Implementation of Quality Systems in Nuclear Medicine: Why It Matters. An Outcome Analysis (Quality Management Audits in Nuclear Medicine Part III).

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State: Public
Version: Final published version
Serval ID
serval:BIB_4ECBBF8BEEF2
Type
Article: article from journal or magazin.
Collection
Publications
Institution
Title
Implementation of Quality Systems in Nuclear Medicine: Why It Matters. An Outcome Analysis (Quality Management Audits in Nuclear Medicine Part III).
Journal
Seminars in nuclear medicine
Author(s)
Dondi M., Paez D., Torres L., Marengo M., Delaloye A.B., Solanki K., Van Zyl Ellmann A., Lobato E.E., Miller R.N., Giammarile F., Pascual T.
ISSN
1558-4623 (Electronic)
ISSN-L
0001-2998
Publication state
Published
Issued date
05/2018
Peer-reviewed
Oui
Volume
48
Number
3
Pages
299-306
Language
english
Notes
Publication types: Journal Article
Publication Status: ppublish
Abstract
The International Atomic Energy Agency (IAEA) developed a comprehensive program-Quality Management Audits in Nuclear Medicine (QUANUM). This program covers all aspects of nuclear medicine practices including, but not limited to, clinical practice, management, operations, and services. The QUANUM program, which includes quality standards detailed in relevant checklists, aims at introducing a culture of comprehensive quality audit processes that are patient oriented, systematic, and outcome based. This paper will focus on the impact of the implementation of QUANUM on daily routine practices in audited centers. Thirty-seven centers, which had been externally audited by experts under IAEA auspices at least 1 year earlier, were invited to run an internal audit using the QUANUM checklists. The external audits also served as training in quality management and the use of QUANUM for the local teams, which were responsible of conducting the internal audits. Twenty-five out of the 37 centers provided their internal audit report, which was compared with the previous external audit. The program requires that auditors score each requirement within the QUANUM checklists on a scale of 0-4, where 0-2 means nonconformance and 3-4 means conformance to international regulations and standards on which QUANUM is based. Our analysis covering both general and clinical areas assessed changes on the conformance status on a binary manner and the level of conformance scores. Statistical analysis was performed using nonparametric statistical tests. The evaluation of the general checklists showed a global improvement on both the status and the levels of conformances (P < 0.01). The evaluation of the requirements by checklist also showed a significant improvement in all, with the exception of Hormones and Tumor marker determinations, where changes were not significant. Of the 25 evaluated institutions, 88% (22 of 25) and 92% (23 of 25) improved their status and levels of conformance, respectively. Fifty-five requirements, on average, increased from nonconformance to conformance status. In 8 key areas, the number of improved requirements was well above the average: Administration & Management (checklist 2); Radiation Protection & Safety (checklist 4); General Quality Assurance system (checklist 6); Imaging Equipment Quality Assurance or Quality Control (checklist 7); General Diagnostic (checklist 9); General Therapeutic (checklist 12); Radiopharmacy Level 1 (checklist 14); and Radiopharmacy Level 2 (checklist 15). Analysis of results related to clinical activities showed an overall positive impact on both the status and the level of conformance to international standards. Similar results were obtained for the most frequently performed clinical imaging and therapeutic procedures. Our study shows that the implementation of a comprehensive quality management system through the IAEA QUANUM program has a positive impact on nuclear medicine practices.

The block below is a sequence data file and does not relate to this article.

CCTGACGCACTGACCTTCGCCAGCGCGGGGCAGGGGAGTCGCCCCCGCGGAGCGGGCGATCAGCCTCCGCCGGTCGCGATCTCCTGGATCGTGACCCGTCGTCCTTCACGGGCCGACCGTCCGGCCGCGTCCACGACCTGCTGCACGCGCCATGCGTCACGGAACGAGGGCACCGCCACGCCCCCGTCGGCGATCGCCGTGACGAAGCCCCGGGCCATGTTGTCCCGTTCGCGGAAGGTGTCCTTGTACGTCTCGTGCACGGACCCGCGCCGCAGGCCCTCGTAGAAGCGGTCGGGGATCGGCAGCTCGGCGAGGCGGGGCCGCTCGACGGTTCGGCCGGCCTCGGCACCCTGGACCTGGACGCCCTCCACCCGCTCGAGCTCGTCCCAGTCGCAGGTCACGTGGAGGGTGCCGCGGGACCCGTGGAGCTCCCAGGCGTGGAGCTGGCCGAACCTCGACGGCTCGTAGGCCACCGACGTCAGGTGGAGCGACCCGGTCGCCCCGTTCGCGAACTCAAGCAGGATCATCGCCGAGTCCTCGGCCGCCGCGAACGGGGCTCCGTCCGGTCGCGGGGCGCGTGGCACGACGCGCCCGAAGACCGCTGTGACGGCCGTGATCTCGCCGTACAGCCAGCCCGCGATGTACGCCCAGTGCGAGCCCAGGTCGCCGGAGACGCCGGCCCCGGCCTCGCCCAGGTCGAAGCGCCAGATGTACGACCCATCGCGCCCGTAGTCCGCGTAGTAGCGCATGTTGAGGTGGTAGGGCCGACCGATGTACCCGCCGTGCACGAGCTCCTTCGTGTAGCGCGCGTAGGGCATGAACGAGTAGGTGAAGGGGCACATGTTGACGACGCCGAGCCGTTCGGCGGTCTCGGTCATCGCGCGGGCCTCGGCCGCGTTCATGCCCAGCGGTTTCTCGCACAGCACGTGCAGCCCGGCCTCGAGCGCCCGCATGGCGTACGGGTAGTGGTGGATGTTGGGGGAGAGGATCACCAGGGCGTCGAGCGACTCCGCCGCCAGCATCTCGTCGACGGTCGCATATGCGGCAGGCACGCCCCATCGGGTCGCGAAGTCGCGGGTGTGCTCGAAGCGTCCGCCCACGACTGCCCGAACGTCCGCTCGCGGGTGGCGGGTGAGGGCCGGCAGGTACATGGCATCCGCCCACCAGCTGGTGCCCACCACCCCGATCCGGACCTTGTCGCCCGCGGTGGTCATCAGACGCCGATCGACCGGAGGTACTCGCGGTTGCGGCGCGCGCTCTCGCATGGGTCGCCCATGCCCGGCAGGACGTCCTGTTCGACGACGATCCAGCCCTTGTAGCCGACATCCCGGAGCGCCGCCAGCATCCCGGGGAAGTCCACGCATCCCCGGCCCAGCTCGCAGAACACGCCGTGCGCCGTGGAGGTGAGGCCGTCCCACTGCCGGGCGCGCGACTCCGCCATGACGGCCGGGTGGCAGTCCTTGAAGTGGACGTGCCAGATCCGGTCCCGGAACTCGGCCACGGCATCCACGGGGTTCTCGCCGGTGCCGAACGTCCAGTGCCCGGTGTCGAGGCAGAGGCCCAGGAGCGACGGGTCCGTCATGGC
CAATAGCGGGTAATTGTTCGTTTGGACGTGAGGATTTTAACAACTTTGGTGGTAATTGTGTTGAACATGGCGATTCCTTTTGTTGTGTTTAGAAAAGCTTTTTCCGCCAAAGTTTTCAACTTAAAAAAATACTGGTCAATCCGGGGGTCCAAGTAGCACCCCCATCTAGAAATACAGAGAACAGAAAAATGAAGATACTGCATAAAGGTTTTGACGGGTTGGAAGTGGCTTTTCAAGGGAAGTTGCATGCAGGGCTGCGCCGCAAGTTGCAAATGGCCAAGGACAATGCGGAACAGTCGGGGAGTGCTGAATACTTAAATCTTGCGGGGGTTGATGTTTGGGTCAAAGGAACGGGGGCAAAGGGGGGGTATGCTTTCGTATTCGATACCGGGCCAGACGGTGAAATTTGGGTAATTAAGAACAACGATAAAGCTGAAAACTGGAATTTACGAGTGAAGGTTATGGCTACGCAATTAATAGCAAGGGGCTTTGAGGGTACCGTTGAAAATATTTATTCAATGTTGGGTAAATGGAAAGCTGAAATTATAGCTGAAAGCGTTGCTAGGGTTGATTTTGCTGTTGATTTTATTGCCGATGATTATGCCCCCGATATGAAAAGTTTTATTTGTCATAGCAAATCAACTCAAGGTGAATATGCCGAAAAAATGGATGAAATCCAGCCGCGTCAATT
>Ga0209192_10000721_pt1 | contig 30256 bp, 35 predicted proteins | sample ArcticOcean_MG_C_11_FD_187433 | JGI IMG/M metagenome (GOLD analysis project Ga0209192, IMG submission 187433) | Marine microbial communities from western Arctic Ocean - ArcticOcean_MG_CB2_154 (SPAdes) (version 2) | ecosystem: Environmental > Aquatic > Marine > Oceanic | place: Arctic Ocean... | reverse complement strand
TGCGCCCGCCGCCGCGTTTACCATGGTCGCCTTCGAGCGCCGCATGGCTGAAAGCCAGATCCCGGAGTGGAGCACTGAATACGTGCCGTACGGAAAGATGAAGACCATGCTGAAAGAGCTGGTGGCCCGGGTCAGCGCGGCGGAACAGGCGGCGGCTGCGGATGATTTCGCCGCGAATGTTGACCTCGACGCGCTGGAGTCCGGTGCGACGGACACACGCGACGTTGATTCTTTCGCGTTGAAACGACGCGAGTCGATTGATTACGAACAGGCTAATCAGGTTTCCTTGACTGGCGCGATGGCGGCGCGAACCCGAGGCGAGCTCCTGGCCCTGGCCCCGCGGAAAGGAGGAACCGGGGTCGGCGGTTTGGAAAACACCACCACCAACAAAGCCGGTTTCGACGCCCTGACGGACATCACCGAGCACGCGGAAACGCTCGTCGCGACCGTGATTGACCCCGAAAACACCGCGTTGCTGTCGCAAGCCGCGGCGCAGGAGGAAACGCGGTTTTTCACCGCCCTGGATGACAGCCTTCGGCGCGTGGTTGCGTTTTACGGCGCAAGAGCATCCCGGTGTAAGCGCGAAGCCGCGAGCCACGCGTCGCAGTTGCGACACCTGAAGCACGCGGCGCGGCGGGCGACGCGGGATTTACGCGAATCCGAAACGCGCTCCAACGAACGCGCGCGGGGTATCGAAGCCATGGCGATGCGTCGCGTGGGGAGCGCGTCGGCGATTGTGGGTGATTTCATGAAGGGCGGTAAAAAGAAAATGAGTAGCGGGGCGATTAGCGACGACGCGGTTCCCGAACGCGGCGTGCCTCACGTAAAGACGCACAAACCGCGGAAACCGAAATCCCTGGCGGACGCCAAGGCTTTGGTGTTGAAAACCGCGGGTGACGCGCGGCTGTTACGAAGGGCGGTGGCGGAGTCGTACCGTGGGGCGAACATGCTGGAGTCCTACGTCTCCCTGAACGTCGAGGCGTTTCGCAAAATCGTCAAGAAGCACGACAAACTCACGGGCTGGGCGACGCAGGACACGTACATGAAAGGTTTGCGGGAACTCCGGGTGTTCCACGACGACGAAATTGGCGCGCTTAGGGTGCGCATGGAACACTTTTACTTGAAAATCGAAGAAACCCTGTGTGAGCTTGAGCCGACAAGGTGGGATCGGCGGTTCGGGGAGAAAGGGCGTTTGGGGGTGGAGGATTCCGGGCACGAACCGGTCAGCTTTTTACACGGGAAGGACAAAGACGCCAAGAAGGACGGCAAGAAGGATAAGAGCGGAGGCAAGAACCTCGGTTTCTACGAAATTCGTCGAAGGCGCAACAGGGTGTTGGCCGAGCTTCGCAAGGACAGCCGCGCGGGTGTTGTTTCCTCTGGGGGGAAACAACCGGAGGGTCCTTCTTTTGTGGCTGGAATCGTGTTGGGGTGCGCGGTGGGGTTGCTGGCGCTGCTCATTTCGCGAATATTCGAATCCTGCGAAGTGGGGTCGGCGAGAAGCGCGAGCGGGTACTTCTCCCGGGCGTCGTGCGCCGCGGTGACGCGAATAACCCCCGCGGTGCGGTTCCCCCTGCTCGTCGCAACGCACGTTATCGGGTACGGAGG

Keywords
Clinical Audit, Nuclear Medicine, Outcome Assessment (Health Care), Quality Control
Pubmed
Web of science
Open Access
Yes
Create date
14/04/2018 10:46
Last modification date
20/08/2019 15:04
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